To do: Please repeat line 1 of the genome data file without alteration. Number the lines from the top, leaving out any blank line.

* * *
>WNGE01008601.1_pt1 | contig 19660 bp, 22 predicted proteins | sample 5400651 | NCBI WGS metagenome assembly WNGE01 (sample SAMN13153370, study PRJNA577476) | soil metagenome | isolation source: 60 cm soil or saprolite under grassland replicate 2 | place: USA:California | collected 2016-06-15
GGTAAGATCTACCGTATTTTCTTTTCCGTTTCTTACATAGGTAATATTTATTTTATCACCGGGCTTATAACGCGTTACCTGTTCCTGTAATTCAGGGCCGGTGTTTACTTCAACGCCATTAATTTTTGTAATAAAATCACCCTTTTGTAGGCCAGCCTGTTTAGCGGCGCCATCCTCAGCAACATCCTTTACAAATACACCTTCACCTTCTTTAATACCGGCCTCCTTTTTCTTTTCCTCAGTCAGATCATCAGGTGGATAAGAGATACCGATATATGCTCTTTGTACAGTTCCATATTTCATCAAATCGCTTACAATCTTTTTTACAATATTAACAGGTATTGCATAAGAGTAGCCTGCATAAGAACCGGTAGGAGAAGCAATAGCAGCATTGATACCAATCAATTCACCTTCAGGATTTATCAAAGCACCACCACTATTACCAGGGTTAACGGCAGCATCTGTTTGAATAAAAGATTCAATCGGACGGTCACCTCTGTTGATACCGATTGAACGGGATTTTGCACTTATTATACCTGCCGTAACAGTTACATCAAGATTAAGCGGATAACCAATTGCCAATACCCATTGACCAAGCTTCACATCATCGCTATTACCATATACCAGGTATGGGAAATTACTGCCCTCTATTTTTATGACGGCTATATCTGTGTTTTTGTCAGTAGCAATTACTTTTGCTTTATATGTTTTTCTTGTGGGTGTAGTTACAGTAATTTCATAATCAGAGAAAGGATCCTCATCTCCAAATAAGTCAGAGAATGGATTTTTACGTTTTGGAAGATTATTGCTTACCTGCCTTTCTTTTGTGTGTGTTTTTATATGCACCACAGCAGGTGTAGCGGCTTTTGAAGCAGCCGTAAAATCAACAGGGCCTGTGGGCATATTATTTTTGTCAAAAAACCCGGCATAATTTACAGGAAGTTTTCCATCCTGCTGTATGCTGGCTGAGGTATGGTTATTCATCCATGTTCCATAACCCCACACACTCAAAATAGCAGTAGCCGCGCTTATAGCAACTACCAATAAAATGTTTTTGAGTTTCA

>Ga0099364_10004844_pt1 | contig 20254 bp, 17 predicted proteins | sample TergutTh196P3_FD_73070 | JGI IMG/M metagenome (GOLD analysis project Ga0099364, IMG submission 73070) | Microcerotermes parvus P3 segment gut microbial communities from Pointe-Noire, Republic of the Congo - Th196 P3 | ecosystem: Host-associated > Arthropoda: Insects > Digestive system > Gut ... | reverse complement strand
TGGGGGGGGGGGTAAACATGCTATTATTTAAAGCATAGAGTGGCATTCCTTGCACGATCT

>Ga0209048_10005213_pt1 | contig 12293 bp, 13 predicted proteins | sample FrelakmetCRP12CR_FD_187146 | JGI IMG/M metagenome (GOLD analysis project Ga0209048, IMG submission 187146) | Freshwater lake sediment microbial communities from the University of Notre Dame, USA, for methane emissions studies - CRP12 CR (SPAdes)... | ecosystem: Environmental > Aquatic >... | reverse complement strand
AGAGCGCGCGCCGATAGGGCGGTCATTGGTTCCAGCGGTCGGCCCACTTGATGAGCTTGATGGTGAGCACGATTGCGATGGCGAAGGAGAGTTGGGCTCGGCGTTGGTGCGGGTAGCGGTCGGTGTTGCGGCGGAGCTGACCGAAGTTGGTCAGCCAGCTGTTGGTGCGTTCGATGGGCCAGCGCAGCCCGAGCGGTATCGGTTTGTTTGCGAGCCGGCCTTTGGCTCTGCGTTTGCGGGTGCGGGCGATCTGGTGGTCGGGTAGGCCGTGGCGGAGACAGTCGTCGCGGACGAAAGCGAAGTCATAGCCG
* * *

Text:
>WNGE01008601.1_pt1 | contig 19660 bp, 22 predicted proteins | sample 5400651 | NCBI WGS metagenome assembly WNGE01 (sample SAMN13153370, study PRJNA577476) | soil metagenome | isolation source: 60 cm soil or saprolite under grassland replicate 2 | place: USA:California | collected 2016-06-15